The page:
Some important nfs mount options in Linux.

  • tcp – Specifies for the NFS mount to use the TCP protocol instead of UDP.
  • rsize=8192 and wsize=8192 – These settings speed up NFS communication for reads (rsize) and writes (wsize) by setting a larger data block size, in bytes, to be transferred at one time. Do performance tests before changing these values.
  • hard or soft – Specifies whether the program using a file via an NFS connection should stop and wait (hard) for the server to come back online if the host serving the exported file system is unavailable, or if it should report an error (soft). If hard is specified, the user cannot terminate the process waiting for the NFS communication to resume unless the intrsoft, is specified, the user can set an additional timeo=<value> option, where <value> specifies the number of seconds to pass before the error is reported. option is also specified.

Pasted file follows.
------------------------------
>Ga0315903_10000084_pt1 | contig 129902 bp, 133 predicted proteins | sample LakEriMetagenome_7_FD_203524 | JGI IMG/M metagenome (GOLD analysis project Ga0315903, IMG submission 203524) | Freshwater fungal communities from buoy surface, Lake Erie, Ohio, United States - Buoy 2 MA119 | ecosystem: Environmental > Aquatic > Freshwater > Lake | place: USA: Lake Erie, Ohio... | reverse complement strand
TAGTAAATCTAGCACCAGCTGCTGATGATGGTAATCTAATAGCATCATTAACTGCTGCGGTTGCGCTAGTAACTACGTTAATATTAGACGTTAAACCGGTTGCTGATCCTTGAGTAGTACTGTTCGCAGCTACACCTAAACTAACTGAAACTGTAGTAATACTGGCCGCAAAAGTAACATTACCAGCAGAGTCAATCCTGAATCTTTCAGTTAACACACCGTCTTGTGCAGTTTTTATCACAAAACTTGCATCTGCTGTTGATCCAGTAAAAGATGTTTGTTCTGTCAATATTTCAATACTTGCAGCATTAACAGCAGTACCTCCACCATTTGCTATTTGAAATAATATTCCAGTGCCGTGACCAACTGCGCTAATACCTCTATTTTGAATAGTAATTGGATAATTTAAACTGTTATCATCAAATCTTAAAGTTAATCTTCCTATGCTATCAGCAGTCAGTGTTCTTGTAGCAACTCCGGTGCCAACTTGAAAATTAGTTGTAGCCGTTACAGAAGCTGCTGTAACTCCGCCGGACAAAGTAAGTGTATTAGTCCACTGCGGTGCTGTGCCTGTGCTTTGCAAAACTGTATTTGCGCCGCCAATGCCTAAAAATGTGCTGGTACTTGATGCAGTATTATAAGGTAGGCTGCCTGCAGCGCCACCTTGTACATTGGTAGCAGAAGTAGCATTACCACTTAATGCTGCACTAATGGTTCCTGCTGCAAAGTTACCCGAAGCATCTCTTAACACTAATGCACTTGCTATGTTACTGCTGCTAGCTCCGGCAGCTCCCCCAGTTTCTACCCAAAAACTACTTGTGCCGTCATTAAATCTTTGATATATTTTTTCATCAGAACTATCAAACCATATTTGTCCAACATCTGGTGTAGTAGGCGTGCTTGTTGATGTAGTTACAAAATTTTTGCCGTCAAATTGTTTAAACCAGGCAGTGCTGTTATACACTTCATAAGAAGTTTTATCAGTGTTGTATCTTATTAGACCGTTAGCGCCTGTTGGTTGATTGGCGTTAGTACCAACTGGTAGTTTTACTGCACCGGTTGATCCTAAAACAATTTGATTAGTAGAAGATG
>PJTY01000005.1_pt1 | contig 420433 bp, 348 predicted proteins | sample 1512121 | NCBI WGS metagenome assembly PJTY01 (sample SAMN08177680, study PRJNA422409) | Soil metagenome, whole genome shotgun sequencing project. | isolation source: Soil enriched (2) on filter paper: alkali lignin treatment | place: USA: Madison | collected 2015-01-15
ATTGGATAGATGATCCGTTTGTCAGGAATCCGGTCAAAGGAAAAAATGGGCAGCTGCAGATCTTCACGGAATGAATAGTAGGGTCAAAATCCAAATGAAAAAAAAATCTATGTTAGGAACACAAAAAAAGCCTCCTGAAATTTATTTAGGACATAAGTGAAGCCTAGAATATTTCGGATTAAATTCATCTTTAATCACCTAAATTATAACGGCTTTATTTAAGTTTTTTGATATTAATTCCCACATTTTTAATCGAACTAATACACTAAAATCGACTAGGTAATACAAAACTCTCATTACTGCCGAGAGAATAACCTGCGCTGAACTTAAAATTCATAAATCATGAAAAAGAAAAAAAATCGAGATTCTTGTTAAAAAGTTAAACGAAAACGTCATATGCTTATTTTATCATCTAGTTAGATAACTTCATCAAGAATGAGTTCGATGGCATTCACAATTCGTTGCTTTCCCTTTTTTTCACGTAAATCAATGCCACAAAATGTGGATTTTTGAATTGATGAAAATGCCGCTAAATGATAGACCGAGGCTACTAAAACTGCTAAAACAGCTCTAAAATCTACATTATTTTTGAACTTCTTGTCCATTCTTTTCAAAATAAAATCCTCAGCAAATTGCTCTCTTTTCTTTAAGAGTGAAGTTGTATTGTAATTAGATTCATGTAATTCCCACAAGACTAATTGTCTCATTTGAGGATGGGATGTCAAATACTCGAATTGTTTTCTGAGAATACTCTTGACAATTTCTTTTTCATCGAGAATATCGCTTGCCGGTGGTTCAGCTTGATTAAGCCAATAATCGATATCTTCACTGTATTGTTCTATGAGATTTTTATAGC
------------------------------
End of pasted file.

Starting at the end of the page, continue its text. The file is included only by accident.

• nolock – Disables file locking. This setting is occasionally required when connecting to older NFS servers.
  • noexec – Prevents execution of binaries on mounted file systems. This is useful if the system is mounting a non-Linux file system via NFS containing incompatible binaries.
  • intr – Allows NFS requests to be interrupted if the server goes down or cannot be reached.
  • nfsvers=2 or nfsvers=3 – Specifies which version of the NFS protocol to use.
  • nosuid – Disables set-user-identifier or set-group-identifier bits. This prevents remote users from gaining higher privileges by running a setuid program.

There are many other options. But the above ones are very important.

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